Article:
The Village of Lisle began operating Red Light Enforcement Cameras at 2 selected intersections in June 2008. The intersections of Route 53 and Maple Avenue and Ogden Avenue and Yackley Avenue have been identified as "Red Light Photo Enforced" through signage.
The Village had three main objectives for implementing the program:
To reduce the number of injury crashes resulting from right angle and turning collisions
To reduce the overall total number of crashes at an intersection
To reduce the number of Red Light Violations at the selected intersections
Since 2008, significant reductions in all accidents categories have been achieved at both Red Light Camera locations. To view the statistics for both intersections, access the following resources:
Citations are issued to motorists who run red lights without stopping or fail to come to a complete stop before turning right on red when safe to do so.
Motorists Will Not be Cited For
The motorist enters an intersection on a green or yellow light which turns red before they have a chance to make a left turn
The vehicle was yielding to an emergency vehicle or lawfully participating in a funeral procession
“The red light cameras take a picture of the driver of the vehicle”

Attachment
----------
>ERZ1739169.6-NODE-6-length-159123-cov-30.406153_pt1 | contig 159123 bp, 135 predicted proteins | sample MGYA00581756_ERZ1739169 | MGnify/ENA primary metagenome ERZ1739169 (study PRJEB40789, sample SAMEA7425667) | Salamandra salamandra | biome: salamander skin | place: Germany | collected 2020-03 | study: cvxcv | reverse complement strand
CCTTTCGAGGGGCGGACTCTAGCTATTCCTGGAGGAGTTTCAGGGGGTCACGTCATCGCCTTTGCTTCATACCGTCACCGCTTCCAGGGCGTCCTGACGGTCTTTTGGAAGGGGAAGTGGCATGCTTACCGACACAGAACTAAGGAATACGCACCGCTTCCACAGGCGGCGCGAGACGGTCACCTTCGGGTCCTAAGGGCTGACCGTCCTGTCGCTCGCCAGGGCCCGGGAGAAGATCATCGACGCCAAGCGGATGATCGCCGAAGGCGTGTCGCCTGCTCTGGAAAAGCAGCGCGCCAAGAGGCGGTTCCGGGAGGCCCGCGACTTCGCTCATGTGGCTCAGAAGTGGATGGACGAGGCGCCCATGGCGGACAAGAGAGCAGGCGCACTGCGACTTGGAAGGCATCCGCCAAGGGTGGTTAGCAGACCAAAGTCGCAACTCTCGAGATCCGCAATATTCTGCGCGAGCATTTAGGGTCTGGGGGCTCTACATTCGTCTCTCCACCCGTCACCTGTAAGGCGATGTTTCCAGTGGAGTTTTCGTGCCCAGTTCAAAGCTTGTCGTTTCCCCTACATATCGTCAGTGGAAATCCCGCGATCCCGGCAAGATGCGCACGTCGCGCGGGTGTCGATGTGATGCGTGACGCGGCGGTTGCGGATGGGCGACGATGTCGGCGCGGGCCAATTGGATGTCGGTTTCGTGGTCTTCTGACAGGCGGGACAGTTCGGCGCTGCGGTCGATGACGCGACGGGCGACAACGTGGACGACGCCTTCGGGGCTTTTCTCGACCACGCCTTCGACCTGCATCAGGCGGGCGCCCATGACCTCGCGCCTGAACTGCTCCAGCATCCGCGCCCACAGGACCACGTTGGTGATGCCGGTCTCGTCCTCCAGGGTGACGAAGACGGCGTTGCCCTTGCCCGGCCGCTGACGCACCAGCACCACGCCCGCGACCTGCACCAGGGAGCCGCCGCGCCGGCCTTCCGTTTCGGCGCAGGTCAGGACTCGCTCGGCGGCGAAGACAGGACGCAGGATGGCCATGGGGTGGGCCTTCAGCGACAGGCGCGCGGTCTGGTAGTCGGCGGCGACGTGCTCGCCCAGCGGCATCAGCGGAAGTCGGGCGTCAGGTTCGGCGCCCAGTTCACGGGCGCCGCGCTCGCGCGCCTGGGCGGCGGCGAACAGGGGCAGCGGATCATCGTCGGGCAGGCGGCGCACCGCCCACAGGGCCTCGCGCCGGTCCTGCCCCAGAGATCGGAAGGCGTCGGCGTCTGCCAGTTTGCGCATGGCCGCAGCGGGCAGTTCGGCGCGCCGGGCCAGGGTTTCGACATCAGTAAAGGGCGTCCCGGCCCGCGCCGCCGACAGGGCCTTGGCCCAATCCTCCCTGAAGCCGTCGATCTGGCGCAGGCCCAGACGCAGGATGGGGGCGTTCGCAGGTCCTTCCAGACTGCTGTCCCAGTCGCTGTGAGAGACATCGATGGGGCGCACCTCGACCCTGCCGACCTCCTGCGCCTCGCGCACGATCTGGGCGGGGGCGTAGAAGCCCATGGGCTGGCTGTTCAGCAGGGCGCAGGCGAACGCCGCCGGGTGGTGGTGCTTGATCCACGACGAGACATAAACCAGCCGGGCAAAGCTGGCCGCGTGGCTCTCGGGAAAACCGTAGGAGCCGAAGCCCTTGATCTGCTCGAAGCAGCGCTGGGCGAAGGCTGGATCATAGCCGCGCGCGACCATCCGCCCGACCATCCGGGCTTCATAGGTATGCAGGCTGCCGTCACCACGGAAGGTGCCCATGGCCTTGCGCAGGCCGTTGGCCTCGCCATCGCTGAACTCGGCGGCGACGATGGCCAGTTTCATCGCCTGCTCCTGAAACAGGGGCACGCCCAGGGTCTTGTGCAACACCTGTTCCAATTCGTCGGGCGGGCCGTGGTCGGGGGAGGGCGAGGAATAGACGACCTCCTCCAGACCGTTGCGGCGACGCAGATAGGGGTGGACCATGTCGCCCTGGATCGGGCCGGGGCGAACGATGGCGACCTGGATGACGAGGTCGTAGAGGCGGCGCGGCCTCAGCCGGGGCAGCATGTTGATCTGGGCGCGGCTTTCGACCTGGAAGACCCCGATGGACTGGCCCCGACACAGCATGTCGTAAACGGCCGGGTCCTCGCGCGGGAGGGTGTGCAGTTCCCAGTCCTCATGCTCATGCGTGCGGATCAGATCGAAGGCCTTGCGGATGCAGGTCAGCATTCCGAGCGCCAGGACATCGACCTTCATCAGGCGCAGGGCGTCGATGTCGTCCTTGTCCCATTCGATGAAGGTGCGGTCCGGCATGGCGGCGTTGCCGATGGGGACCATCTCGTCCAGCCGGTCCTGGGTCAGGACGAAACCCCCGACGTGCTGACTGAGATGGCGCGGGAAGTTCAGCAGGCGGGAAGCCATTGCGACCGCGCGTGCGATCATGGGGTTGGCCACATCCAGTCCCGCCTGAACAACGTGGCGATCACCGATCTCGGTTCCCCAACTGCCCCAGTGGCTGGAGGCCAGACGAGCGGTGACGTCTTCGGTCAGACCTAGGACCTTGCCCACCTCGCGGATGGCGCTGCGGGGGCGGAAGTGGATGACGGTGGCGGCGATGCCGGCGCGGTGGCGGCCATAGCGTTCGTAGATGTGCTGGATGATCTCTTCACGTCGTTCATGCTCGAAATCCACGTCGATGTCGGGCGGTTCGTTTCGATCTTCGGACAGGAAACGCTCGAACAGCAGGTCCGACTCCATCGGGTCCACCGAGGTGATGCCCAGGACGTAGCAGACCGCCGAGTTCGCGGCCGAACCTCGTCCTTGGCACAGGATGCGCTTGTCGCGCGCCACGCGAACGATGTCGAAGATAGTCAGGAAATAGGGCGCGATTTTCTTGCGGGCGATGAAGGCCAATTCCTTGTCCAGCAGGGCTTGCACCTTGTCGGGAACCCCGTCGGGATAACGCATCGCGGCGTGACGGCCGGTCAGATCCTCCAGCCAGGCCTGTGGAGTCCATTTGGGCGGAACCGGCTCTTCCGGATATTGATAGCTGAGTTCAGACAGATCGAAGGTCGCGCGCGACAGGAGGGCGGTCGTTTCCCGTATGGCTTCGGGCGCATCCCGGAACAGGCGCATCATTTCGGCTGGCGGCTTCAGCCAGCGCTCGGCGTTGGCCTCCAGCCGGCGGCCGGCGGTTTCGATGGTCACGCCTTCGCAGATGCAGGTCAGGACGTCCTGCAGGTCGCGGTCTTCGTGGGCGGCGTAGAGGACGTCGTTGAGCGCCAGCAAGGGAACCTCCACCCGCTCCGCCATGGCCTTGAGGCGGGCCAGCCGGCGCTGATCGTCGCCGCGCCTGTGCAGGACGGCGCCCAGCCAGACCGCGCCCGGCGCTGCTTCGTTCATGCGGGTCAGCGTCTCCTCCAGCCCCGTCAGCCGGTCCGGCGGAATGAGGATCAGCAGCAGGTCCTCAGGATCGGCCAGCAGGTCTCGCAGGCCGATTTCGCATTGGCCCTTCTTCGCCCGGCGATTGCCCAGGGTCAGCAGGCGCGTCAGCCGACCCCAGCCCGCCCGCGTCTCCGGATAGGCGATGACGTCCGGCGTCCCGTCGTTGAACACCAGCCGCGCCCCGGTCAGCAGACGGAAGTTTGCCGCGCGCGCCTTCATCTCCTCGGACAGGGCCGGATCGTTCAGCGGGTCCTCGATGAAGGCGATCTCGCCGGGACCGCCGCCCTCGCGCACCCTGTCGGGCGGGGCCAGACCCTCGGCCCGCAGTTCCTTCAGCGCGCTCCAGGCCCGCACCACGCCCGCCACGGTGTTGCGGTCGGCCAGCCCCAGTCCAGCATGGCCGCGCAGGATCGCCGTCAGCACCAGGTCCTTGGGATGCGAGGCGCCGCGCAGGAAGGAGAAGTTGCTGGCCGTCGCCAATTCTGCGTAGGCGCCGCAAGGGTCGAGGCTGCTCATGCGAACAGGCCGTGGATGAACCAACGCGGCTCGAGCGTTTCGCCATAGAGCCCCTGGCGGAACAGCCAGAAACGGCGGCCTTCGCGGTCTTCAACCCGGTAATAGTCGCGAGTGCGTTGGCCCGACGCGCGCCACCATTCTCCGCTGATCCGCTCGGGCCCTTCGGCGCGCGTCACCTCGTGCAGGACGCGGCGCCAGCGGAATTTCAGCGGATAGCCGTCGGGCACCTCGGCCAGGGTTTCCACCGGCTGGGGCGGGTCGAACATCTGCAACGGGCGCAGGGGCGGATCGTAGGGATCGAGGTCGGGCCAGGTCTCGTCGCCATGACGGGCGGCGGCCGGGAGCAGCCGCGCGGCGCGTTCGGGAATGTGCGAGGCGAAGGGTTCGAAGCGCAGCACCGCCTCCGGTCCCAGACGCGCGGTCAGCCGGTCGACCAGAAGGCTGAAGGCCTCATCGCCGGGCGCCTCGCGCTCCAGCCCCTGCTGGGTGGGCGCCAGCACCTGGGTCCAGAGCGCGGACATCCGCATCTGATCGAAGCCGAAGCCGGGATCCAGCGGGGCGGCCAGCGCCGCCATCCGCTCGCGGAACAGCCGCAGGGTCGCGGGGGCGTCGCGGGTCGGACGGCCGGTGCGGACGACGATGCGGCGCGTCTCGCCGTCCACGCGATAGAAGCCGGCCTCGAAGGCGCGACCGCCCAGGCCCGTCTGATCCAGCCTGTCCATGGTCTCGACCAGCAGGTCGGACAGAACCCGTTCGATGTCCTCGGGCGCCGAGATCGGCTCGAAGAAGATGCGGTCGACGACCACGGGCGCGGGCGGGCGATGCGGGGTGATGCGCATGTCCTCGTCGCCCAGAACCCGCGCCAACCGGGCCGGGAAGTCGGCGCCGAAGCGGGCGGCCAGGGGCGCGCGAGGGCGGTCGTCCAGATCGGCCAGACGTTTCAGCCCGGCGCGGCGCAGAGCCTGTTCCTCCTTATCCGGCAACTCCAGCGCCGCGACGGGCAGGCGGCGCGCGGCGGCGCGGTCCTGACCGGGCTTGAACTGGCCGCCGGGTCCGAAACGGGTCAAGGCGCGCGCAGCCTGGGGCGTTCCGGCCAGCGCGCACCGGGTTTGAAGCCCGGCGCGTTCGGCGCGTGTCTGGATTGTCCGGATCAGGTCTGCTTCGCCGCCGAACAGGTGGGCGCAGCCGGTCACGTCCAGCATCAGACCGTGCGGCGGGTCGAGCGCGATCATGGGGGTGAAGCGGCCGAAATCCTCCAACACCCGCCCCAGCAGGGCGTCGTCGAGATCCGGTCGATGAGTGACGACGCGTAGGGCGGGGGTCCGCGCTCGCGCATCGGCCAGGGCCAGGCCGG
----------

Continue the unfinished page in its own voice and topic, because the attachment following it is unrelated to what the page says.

Not true. A violation of the Red Light Camera Ordinance is a civil violation assessed against the owner of the vehicle.
“I cannot dispute a photo enforced ticket without expensive court costs”
Not true. As of January 2011, Illinois law prohibits any community from charging additional fees to individuals wishing to contest a photo enforced violation.
The camera flashes and automatically sends out a ticket”
Not true. Seeing a flash does not mean a ticket is generated. The camera does not automatically send out tickets. All digital evidence (including video) is reviewed by a trained Lisle Police Officer. No citations are issued without Police Officer approval and authorization.
“Photo enforcement is big brother”
Not True. Photo enforcement technology has been applied all over the Chicago and collar county area for several years. To date, there is not a single instance of alleged abuse of this technology that would support any “Big Brother Watching” claims.